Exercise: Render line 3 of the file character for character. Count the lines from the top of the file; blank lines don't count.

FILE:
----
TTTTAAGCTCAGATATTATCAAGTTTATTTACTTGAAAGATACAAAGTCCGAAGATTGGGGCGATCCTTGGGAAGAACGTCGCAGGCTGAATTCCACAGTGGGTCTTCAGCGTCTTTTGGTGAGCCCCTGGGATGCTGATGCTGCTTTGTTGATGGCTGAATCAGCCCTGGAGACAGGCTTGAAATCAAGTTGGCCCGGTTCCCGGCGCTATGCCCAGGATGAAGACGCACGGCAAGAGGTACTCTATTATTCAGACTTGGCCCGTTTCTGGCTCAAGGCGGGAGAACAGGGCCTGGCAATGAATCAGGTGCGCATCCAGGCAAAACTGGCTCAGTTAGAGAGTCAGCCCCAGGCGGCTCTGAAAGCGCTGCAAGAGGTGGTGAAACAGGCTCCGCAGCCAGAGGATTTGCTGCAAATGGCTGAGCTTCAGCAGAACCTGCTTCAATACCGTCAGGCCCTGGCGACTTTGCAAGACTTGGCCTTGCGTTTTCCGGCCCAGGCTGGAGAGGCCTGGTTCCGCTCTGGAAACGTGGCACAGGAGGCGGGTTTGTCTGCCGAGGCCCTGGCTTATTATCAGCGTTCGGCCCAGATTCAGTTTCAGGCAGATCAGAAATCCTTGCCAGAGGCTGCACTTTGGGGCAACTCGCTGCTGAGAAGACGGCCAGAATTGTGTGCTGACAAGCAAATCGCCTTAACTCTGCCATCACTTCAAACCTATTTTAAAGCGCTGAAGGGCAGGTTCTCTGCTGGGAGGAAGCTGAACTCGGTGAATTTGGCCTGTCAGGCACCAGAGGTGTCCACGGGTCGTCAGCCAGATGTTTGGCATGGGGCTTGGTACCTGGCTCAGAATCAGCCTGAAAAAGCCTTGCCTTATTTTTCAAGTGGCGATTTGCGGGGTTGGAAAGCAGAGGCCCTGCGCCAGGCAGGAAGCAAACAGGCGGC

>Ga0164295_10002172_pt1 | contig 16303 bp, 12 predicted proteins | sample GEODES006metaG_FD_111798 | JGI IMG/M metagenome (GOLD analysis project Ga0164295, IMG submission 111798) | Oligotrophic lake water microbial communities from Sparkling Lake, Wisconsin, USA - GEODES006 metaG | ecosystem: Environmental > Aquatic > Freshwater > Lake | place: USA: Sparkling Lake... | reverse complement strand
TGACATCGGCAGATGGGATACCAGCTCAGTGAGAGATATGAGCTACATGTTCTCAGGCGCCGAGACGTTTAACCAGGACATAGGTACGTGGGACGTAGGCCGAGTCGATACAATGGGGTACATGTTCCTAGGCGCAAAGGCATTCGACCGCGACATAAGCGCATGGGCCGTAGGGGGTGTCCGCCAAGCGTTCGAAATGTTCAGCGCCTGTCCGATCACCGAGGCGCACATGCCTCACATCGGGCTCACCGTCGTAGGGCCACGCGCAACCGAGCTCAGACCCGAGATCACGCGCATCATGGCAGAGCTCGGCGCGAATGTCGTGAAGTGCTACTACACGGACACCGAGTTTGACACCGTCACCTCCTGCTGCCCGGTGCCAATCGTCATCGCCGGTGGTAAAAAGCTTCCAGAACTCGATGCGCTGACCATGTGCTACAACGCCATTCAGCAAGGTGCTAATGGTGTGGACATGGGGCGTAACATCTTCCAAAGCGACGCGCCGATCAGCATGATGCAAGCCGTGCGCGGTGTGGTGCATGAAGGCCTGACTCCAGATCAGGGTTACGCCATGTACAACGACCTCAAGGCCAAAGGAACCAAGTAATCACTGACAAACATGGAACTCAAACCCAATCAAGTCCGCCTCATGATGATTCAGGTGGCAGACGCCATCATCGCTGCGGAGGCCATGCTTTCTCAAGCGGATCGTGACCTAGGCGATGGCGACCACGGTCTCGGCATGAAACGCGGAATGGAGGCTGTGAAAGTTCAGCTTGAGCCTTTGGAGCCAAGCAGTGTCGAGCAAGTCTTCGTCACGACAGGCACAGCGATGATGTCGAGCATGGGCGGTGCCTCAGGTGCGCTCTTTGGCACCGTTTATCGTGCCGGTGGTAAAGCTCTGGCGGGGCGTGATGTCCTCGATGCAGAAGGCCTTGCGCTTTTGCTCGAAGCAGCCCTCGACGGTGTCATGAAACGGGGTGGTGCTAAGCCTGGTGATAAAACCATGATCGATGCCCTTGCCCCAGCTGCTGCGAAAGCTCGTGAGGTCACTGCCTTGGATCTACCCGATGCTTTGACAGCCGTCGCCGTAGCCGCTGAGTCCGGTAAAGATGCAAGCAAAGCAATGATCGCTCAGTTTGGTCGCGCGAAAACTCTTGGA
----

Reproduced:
TGACATCGGCAGATGGGATACCAGCTCAGTGAGAGATATGAGCTACATGTTCTCAGGCGCCGAGACGTTTAACCAGGACATAGGTACGTGGGACGTAGGCCGAGTCGATACAATGGGGTACATGTTCCTAGGCGCAAAGGCATTCGACCGCGACATAAGCGCATGGGCCGTAGGGGGTGTCCGCCAAGCGTTCGAAATGTTCAGCGCCTGTCCGATCACCGAGGCGCACATGCCTCACATCGGGCTCACCGTCGTAGGGCCACGCGCAACCGAGCTCAGACCCGAGATCACGCGCATCATGGCAGAGCTCGGCGCGAATGTCGTGAAGTGCTACTACACGGACACCGAGTTTGACACCGTCACCTCCTGCTGCCCGGTGCCAATCGTCATCGCCGGTGGTAAAAAGCTTCCAGAACTCGATGCGCTGACCATGTGCTACAACGCCATTCAGCAAGGTGCTAATGGTGTGGACATGGGGCGTAACATCTTCCAAAGCGACGCGCCGATCAGCATGATGCAAGCCGTGCGCGGTGTGGTGCATGAAGGCCTGACTCCAGATCAGGGTTACGCCATGTACAACGACCTCAAGGCCAAAGGAACCAAGTAATCACTGACAAACATGGAACTCAAACCCAATCAAGTCCGCCTCATGATGATTCAGGTGGCAGACGCCATCATCGCTGCGGAGGCCATGCTTTCTCAAGCGGATCGTGACCTAGGCGATGGCGACCACGGTCTCGGCATGAAACGCGGAATGGAGGCTGTGAAAGTTCAGCTTGAGCCTTTGGAGCCAAGCAGTGTCGAGCAAGTCTTCGTCACGACAGGCACAGCGATGATGTCGAGCATGGGCGGTGCCTCAGGTGCGCTCTTTGGCACCGTTTATCGTGCCGGTGGTAAAGCTCTGGCGGGGCGTGATGTCCTCGATGCAGAAGGCCTTGCGCTTTTGCTCGAAGCAGCCCTCGACGGTGTCATGAAACGGGGTGGTGCTAAGCCTGGTGATAAAACCATGATCGATGCCCTTGCCCCAGCTGCTGCGAAAGCTCGTGAGGTCACTGCCTTGGATCTACCCGATGCTTTGACAGCCGTCGCCGTAGCCGCTGAGTCCGGTAAAGATGCAAGCAAAGCAATGATCGCTCAGTTTGGTCGCGCGAAAACTCTTGGA